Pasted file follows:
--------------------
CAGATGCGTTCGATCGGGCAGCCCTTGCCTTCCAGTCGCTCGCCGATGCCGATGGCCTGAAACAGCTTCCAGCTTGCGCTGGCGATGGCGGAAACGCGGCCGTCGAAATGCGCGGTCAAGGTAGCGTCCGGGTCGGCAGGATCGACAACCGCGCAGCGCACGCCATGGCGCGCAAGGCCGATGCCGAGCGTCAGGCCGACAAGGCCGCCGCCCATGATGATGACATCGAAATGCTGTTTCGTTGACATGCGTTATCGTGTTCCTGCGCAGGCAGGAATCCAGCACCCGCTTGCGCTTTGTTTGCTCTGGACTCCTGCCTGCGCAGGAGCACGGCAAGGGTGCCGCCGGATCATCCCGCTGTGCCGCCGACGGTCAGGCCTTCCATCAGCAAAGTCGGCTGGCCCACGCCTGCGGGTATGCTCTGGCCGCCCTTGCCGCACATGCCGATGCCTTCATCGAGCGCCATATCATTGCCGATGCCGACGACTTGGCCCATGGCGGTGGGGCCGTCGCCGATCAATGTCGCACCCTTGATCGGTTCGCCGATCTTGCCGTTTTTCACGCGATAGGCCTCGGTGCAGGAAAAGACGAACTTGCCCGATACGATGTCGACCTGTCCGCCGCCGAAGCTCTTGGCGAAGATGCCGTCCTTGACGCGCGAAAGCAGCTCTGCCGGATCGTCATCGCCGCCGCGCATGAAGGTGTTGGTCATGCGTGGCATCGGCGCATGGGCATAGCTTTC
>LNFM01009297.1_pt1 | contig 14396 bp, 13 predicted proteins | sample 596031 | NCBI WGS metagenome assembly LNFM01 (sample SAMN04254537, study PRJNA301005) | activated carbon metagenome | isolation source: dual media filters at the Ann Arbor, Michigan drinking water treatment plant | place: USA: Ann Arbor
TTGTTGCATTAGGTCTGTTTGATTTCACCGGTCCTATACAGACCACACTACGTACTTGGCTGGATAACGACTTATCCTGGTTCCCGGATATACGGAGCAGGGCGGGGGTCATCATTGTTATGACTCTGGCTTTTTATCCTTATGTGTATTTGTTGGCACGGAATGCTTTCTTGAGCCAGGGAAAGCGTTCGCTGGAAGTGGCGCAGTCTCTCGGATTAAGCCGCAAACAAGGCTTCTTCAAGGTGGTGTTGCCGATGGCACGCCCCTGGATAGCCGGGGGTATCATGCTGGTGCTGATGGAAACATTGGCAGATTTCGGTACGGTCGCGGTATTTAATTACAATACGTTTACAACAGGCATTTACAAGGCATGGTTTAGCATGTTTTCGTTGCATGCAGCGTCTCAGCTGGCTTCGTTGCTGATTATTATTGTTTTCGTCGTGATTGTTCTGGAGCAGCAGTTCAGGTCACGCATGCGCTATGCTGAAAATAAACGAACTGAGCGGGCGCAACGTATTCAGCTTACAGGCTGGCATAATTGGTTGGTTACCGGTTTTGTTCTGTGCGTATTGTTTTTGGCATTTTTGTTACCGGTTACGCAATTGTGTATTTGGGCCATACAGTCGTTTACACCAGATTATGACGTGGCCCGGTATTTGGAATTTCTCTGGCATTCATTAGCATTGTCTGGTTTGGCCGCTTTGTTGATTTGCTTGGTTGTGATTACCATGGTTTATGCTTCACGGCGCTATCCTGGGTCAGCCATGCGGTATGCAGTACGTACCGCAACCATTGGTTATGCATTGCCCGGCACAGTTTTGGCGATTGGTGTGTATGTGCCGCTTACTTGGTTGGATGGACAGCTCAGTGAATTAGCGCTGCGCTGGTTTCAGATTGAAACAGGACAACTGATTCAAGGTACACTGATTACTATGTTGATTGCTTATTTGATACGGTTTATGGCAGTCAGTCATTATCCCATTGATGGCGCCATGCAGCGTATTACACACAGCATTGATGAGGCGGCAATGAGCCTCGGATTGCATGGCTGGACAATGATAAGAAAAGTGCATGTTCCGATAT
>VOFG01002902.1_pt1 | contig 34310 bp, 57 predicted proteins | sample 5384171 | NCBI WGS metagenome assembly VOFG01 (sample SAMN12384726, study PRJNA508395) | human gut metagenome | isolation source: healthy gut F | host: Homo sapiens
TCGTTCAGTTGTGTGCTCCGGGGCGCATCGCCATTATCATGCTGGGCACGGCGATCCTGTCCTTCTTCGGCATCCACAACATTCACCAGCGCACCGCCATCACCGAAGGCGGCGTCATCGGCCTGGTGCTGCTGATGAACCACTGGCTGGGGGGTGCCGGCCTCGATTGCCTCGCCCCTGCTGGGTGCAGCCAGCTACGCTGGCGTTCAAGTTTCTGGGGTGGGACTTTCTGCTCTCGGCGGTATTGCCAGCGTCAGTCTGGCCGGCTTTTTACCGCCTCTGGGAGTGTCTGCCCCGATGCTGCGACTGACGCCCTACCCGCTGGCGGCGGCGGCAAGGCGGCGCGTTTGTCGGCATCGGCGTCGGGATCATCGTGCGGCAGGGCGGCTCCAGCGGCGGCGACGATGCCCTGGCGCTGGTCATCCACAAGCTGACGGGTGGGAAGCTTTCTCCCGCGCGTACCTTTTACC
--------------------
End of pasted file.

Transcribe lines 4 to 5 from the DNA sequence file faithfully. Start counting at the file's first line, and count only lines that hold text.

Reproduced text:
>VOFG01002902.1_pt1 | contig 34310 bp, 57 predicted proteins | sample 5384171 | NCBI WGS metagenome assembly VOFG01 (sample SAMN12384726, study PRJNA508395) | human gut metagenome | isolation source: healthy gut F | host: Homo sapiens
TCGTTCAGTTGTGTGCTCCGGGGCGCATCGCCATTATCATGCTGGGCACGGCGATCCTGTCCTTCTTCGGCATCCACAACATTCACCAGCGCACCGCCATCACCGAAGGCGGCGTCATCGGCCTGGTGCTGCTGATGAACCACTGGCTGGGGGGTGCCGGCCTCGATTGCCTCGCCCCTGCTGGGTGCAGCCAGCTACGCTGGCGTTCAAGTTTCTGGGGTGGGACTTTCTGCTCTCGGCGGTATTGCCAGCGTCAGTCTGGCCGGCTTTTTACCGCCTCTGGGAGTGTCTGCCCCGATGCTGCGACTGACGCCCTACCCGCTGGCGGCGGCGGCAAGGCGGCGCGTTTGTCGGCATCGGCGTCGGGATCATCGTGCGGCAGGGCGGCTCCAGCGGCGGCGACGATGCCCTGGCGCTGGTCATCCACAAGCTGACGGGTGGGAAGCTTTCTCCCGCGCGTACCTTTTACC